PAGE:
police misconduct

New Jersey State Trooper pulled over women to get their numbers

  • On Friday, New Jersey State Trooper Marquice Prathe was arrested for repeatedly “pulling over young women between the ages of 20 and 35 and soliciting them to go on a date with him or give him their phone numbers." 
  • Prather, 37, faces third-degree charges of tampering with public records or information and fourth-degree charges of falsifying or tampering with records. 
  • According to the Associated Press, Prather plans to plead not guilty.
  • As NJ.com reported, the State Police got wise to Prather’s cruising when a number of women came forward reporting similar, sleazy behavior from the trooper. Read more
A City Near Ferguson Is Still Caging Humans In A 'Grotesque' Debtors' Prison
Lawsuit alleges the city of Florissant was running a "modern debtors' prison scheme" and locking the poor in jail over minor municipal code violations.

“Once locked in the Florissant jail, impoverished people who cannot afford to pay the City endure grotesque treatment. They are kept in overcrowded cells; they are denied toothbrushes, toothpaste, and soap; they are subjected to the constant stench of excrement and refuse in their congested cells; they are kept in the same clothes for days and weeks without access to laundry or shoes or underwear; they step on top of other inmates, whose bodies cover nearly the entire uncleaned cell floor, in order to access a single shared toilet that the City does not clean; illnesses and even infected wounds go untreated and uncovered; they endure days and weeks without being allowed to use the moldy shower; they are housed in short-sleeve jump suits; shoes and flip-flops are not permitted, so those who are not arrested in socks go barefoot on the dirty cement floor; they huddle in cells kept intentionally cold in order to quiet detainees, forced to retreat under a single thin blanket as they beg guards for warmer coverings; they are not given adequate hygiene products for menstruation; they are routinely denied vital medical care and prescription medication, even when their families beg to be allowed to bring medication to the jail; they are provided food so insufficient and lacking in nutrition that inmates lose significant amounts of weight; they suffer from dehydration out of fear of drinking foul smelling water dispensed from an apparatus covered in blood and mucus on top of the toilet, without sufficient pressure to drink from without pressing their lips to the contaminated apparatus; and they must listen to the screams of other inmates languishing from unattended medical issues as they sit in their cells without access to books, or legal materials. Perhaps worst of all, they do not know when they will be allowed to leave their disorienting and timeless cage, deprived of windows and perpetually flooded in florescent light.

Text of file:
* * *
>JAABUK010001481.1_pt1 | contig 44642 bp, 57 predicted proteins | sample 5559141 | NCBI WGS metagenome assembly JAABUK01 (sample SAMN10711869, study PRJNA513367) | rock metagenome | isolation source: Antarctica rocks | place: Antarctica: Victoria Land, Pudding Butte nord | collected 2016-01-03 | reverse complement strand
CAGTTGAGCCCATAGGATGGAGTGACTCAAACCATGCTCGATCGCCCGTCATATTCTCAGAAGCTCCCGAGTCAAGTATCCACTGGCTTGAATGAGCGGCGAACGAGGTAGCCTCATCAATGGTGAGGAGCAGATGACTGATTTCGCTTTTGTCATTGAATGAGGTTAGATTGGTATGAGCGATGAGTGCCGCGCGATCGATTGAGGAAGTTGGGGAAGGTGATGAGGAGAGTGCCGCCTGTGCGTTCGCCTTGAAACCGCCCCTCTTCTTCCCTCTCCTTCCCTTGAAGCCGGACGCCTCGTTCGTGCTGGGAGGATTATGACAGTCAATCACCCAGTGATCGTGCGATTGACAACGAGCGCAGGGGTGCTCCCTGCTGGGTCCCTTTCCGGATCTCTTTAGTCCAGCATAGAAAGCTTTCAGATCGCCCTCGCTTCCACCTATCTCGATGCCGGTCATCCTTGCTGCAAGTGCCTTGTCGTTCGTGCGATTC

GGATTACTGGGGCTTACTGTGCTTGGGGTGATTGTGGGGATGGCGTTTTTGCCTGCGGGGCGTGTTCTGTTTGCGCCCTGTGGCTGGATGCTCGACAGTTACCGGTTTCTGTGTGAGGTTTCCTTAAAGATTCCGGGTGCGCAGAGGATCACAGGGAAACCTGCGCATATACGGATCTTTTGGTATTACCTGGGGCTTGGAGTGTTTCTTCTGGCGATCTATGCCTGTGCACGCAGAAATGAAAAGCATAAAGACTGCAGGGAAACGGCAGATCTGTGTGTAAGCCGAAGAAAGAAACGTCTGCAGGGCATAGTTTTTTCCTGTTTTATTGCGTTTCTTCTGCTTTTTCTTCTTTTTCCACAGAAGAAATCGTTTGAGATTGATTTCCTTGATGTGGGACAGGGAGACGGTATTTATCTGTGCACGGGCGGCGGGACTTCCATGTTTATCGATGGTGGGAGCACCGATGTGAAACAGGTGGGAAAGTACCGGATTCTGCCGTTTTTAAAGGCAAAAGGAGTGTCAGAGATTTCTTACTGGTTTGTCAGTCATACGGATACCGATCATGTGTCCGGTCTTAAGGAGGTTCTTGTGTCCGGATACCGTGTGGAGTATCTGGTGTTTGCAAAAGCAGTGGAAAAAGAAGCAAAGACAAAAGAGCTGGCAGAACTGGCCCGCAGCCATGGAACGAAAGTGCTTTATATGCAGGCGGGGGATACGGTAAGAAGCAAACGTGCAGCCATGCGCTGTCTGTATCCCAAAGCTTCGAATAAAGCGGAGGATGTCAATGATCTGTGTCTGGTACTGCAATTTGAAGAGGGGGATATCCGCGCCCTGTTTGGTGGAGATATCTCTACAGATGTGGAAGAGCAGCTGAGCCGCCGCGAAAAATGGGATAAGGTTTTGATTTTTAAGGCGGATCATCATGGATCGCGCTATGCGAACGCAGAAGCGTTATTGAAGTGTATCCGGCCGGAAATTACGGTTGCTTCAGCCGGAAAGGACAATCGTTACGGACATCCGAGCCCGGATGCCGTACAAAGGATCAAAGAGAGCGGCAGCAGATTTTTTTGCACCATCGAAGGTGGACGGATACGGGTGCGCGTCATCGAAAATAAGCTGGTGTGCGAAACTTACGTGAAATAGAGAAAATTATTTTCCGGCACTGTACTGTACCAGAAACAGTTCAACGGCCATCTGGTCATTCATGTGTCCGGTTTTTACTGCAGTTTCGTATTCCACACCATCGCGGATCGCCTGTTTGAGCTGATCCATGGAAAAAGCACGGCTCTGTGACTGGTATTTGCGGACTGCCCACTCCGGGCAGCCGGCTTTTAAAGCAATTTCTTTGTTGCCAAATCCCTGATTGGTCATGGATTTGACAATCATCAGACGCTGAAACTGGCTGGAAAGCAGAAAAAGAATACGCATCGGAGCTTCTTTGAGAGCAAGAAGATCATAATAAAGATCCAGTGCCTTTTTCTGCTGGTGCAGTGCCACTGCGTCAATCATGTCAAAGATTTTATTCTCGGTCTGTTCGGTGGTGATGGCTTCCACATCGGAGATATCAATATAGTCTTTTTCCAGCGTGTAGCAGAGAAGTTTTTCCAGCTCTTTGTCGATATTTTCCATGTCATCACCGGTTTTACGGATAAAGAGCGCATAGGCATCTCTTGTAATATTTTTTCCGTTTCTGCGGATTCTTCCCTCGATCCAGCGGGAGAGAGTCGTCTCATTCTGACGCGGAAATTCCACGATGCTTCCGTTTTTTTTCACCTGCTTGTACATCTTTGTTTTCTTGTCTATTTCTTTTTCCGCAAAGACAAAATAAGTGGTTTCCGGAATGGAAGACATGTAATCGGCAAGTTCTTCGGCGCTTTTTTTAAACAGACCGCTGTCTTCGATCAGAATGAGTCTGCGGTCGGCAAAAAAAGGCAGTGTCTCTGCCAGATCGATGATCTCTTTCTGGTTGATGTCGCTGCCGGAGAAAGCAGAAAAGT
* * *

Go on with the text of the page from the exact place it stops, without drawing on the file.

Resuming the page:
Jail guards routinely taunt impoverished people when they are unable to pay for their release,” the suit claims. The lawsuit says that the plaintiffs were “held in jail indefinitely without either the legal representation of the inquiry into their ability to pay guaranteed by the United States Constitution. Instead, they were threatened, abused, and left to languish in confinement until their frightened family members produced enough cash to buy their freedom or until City jail officials decided, days or weeks later, to release them free of charge ― after it had become clear the City would not be able to extract any money from them.  

Unarmed 73-year-old man suffering from dementia killed by police in Bakersfield, California

A Bakersfield police officer shot and killed an unarmed 73-year-old man on Monday. Family members said Francisco Serna was suffering from dementia and was shot nine times as he took a walk outside his home in the early hours of the morning.